Professionalism is open to interpretation — to an extent. After all, more than a few industries abide by different norms. For instance, you might see tattoos and dyed hair in creative spaces, but not in a sector like law or healthcare. Professionalism at work depends on your industry, your company’s culture, and your team members’ job roles. However, when it comes to managing remote teams, there are some common guidelines you can implement.
As the leader of your company, you know quite well all the way the work environment has changed drastically since the start of the pandemic. Almost overnight, millions of people found themselves working remotely. Three years later, most people prefer to maintain a similar level of flexibility: McKinsey’s report on 2022 remote work trends reveals that 87% of workers telecommute at least one day a week.
However, the shift from the office to home has led to a few repercussions, chief among them involving professionalism — or a lack thereof. Think about the last time you were on a virtual call. Chances are, you saw people in sweatshirts, t-shirts, and hats or backgrounds of bedrooms and messy counters. Even when calls are scheduled in advance, participants sometimes appear as if they were caught unawares. People have simply forgotten that their appearance and surroundings are a reflection of their companies and affect others’ perceptions.
This can lead executives to believe that going back to the office is the best choice. Google’s former CEO mentioned that there are “practicalities to working in person,” such as having easier conversations around professionalism with young employees. And while this New York Times article doesn’t mention professionalism, all of the employees in the photos are wearing standard office attire.
Yes, it’s officially time to address virtual professionalism at work.
The Effects of a Lack of Professionalism in Virtual Meetings
People don’t realize that a lack of professionalism can severely impact the results of a remote interview or sales meeting. For example, I met with a vendor representing a big business services brand, and he showed up wearing a baseball hat. This isn’t something I consider professional, so it made me feel like I wasn’t an important enough prospect.
Not only can a lack of virtual professionalism lead to a missed hire or sale, but it can also put entry-level candidates at a disadvantage. Remote meetings can only take interpersonal connections so far; new hires aren’t able to see how coworkers interact or present themselves. They’re not able to witness professionalism first-hand, which could lead them to mistake what “professional appearance” means.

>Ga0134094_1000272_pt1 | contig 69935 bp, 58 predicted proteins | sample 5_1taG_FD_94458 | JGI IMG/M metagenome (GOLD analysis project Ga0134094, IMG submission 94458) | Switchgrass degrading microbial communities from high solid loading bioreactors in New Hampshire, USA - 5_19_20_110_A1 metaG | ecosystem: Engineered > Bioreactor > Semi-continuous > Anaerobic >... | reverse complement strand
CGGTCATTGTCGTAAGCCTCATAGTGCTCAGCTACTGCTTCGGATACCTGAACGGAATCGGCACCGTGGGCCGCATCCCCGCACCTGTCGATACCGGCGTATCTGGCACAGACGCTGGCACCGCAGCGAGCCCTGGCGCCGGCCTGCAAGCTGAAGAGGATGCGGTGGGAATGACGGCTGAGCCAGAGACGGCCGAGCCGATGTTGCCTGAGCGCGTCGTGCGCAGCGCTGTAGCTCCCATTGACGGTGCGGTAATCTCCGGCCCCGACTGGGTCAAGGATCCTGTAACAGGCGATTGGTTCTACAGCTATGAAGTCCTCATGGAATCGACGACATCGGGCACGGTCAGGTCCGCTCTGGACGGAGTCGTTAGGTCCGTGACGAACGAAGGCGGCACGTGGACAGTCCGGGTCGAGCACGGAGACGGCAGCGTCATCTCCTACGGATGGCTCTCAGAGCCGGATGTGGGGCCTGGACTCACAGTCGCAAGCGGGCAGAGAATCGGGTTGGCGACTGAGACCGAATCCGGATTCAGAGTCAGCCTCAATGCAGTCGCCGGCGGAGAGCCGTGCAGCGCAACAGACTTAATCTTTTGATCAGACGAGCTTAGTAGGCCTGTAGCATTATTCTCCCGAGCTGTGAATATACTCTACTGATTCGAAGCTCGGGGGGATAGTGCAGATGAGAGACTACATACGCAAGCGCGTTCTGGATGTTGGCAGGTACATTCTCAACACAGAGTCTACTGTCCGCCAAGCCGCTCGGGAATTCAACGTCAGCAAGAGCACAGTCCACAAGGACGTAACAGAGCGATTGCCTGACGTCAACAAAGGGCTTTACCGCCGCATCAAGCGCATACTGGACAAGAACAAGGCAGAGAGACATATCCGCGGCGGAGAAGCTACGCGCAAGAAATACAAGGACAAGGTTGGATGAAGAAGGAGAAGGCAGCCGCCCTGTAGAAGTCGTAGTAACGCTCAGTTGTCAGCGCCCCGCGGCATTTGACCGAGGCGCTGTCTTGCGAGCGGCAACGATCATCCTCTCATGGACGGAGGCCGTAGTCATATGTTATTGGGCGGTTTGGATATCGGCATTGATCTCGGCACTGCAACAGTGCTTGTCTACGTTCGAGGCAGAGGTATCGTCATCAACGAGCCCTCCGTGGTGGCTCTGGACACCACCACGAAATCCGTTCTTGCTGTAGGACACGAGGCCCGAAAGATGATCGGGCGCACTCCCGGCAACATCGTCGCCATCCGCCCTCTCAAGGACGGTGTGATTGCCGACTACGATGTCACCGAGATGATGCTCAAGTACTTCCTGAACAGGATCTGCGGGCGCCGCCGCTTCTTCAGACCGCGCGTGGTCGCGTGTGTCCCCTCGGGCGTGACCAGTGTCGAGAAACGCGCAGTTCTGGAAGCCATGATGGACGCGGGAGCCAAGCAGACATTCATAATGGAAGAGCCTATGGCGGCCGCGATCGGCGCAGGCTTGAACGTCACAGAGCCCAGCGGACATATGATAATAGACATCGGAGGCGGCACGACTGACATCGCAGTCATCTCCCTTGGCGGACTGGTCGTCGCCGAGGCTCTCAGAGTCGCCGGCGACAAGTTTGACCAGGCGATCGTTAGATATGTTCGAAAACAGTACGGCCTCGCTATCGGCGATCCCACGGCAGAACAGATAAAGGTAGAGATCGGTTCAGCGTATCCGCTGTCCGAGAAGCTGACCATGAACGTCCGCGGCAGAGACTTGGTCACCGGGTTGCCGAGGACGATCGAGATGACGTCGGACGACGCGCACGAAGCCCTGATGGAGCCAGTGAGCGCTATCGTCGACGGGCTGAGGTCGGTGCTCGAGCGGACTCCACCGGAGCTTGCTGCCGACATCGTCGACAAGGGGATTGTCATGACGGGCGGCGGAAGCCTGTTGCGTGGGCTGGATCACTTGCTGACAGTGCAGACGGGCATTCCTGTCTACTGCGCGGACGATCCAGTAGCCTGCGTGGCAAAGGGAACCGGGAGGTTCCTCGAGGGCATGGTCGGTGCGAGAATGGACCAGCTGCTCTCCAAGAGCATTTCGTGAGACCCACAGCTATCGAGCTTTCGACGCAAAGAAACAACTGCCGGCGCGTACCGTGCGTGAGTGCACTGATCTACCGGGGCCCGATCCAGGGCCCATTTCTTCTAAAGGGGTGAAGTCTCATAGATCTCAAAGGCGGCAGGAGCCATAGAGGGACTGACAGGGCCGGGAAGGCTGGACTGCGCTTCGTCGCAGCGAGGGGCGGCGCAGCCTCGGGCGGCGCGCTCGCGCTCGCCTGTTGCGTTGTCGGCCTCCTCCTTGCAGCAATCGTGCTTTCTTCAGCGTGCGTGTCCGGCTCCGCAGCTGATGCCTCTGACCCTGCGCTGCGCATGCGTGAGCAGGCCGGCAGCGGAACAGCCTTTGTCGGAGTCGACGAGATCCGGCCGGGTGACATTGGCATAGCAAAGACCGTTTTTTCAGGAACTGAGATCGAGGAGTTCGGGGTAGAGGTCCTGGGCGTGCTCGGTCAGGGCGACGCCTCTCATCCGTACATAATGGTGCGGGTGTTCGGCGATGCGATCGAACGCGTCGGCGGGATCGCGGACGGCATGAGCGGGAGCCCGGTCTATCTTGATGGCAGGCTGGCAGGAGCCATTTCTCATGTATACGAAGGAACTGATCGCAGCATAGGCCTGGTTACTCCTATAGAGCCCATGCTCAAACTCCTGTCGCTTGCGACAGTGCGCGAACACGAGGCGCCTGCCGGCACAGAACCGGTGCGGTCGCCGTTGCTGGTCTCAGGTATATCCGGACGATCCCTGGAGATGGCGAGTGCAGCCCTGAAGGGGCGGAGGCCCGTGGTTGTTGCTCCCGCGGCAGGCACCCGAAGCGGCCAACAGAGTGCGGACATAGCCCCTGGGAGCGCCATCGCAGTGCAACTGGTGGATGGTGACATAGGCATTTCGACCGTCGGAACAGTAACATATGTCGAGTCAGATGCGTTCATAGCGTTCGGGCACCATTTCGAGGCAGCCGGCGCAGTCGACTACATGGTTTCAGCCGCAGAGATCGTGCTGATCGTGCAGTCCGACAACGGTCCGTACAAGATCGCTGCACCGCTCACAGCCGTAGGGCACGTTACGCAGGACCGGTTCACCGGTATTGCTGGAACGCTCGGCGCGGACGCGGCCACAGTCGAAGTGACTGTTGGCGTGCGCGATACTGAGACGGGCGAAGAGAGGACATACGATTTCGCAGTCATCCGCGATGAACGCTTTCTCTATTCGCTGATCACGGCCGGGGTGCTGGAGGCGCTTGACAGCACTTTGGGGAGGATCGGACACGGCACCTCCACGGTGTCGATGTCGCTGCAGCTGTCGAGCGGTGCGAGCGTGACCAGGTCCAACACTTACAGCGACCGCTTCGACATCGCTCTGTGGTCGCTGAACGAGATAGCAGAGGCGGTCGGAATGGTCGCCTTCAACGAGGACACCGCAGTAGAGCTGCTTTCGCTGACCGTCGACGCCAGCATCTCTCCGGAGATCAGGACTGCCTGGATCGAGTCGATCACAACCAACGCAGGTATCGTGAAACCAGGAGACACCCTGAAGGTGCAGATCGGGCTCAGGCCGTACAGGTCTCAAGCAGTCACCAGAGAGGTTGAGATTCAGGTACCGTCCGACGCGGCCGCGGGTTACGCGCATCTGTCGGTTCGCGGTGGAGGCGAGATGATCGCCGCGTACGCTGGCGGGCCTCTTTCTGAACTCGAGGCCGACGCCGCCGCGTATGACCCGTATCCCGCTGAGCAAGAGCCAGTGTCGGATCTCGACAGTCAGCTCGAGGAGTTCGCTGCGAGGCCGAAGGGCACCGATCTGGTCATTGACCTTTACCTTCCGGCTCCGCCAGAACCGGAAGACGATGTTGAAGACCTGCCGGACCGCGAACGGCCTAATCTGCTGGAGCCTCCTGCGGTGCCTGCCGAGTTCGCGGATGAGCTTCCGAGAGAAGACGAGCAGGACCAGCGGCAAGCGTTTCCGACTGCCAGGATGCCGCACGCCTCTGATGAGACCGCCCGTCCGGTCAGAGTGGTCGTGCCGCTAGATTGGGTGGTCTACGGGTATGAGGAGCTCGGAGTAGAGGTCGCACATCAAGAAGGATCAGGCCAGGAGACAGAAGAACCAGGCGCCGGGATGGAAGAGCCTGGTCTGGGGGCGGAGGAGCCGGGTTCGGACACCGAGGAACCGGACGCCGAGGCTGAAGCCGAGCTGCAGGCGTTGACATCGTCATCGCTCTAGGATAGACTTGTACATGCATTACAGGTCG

Moving forward, you as a company leader must share business professional guidelines for remote webinars, meetings, conference calls, and interviews. Company handbooks already detail how people should dress when coming into the office. The same should hold true for interactions in the virtual realm.
Establishing Professionalism Guidelines for Remote Teams
However, when it comes to managing remote teams, there are some common guidelines you can implement. At Sales Xceleration, we polled people on LinkedIn to determine what these best practices are. Here’s what we found:
- Don’t wear baseball hats. Baseball hats are pretty much a no-go; 90% of people we surveyed feel it’s not appropriate to wear them during a virtual call. So, encourage your remote team to save their hats for virtual happy hours.
- Turn video on for meetings. Though people might prefer to turn off their cameras and relax, our poll found that most workers (68%) always have their video on. Why? Face-to-face interactions increase trust and boost engagement. By establishing camera etiquette with your remote workers, you can improve alignment and drive better outcomes.
- Consider using a virtual background. Though 52% of workers we polled use whatever is behind them as their backgrounds, a messy room can be distracting and is unprofessional. That’s why 35% said they choose to use professional backgrounds like a company logo and another 13% use backgrounds that reflect their personalities. If your company doesn’t already have a branded background, consider having one created.
- Treat remote meetings the same as in-person ones. About 77% of people we surveyed treat virtual calls with the same respect as in-person meetings. Only 16% said they treat them differently, and 8% have never thought about it. If your team isn’t “showing up” the same way for virtual meetings, then you’ll need to work toward a mindset shift.
Workers don’t need to dress formally all the time, but it’s important to appear put together and practice virtual professionalism at work. Encourage your team to think about and know their audience and prepare their attire and background accordingly for the call. Let your workforce know that following these best practices is a sign of respect, and it tells other people a lot about your company. Although the way people work is changing, you’ll want to encourage your team to always strive to impress the other party.